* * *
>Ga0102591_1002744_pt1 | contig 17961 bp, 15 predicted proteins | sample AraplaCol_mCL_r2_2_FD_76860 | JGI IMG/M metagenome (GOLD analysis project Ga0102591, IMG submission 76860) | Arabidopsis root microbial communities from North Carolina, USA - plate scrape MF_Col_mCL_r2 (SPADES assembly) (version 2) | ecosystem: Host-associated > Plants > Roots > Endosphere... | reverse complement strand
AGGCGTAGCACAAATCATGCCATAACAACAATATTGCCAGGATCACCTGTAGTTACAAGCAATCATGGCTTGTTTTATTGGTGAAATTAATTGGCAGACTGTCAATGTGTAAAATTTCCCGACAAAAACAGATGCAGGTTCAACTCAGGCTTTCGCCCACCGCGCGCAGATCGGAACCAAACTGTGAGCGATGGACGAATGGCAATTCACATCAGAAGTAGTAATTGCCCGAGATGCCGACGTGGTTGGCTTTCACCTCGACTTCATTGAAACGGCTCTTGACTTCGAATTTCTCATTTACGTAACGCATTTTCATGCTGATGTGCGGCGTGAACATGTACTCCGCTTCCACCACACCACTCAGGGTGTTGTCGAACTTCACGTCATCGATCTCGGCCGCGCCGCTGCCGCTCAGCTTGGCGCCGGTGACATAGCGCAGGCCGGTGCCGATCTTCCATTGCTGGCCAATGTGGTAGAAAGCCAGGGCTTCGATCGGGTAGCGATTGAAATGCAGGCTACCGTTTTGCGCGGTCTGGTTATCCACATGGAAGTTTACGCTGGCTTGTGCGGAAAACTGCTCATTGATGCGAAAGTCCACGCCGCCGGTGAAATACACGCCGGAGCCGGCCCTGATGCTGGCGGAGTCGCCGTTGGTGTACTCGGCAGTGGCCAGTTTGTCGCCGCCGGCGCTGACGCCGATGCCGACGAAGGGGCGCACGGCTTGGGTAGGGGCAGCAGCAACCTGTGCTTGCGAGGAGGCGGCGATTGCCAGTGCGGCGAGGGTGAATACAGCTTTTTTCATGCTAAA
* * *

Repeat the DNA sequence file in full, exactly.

>Ga0102591_1002744_pt1 | contig 17961 bp, 15 predicted proteins | sample AraplaCol_mCL_r2_2_FD_76860 | JGI IMG/M metagenome (GOLD analysis project Ga0102591, IMG submission 76860) | Arabidopsis root microbial communities from North Carolina, USA - plate scrape MF_Col_mCL_r2 (SPADES assembly) (version 2) | ecosystem: Host-associated > Plants > Roots > Endosphere... | reverse complement strand
AGGCGTAGCACAAATCATGCCATAACAACAATATTGCCAGGATCACCTGTAGTTACAAGCAATCATGGCTTGTTTTATTGGTGAAATTAATTGGCAGACTGTCAATGTGTAAAATTTCCCGACAAAAACAGATGCAGGTTCAACTCAGGCTTTCGCCCACCGCGCGCAGATCGGAACCAAACTGTGAGCGATGGACGAATGGCAATTCACATCAGAAGTAGTAATTGCCCGAGATGCCGACGTGGTTGGCTTTCACCTCGACTTCATTGAAACGGCTCTTGACTTCGAATTTCTCATTTACGTAACGCATTTTCATGCTGATGTGCGGCGTGAACATGTACTCCGCTTCCACCACACCACTCAGGGTGTTGTCGAACTTCACGTCATCGATCTCGGCCGCGCCGCTGCCGCTCAGCTTGGCGCCGGTGACATAGCGCAGGCCGGTGCCGATCTTCCATTGCTGGCCAATGTGGTAGAAAGCCAGGGCTTCGATCGGGTAGCGATTGAAATGCAGGCTACCGTTTTGCGCGGTCTGGTTATCCACATGGAAGTTTACGCTGGCTTGTGCGGAAAACTGCTCATTGATGCGAAAGTCCACGCCGCCGGTGAAATACACGCCGGAGCCGGCCCTGATGCTGGCGGAGTCGCCGTTGGTGTACTCGGCAGTGGCCAGTTTGTCGCCGCCGGCGCTGACGCCGATGCCGACGAAGGGGCGCACGGCTTGGGTAGGGGCAGCAGCAACCTGTGCTTGCGAGGAGGCGGCGATTGCCAGTGCGGCGAGGGTGAATACAGCTTTTTTCATGCTAAA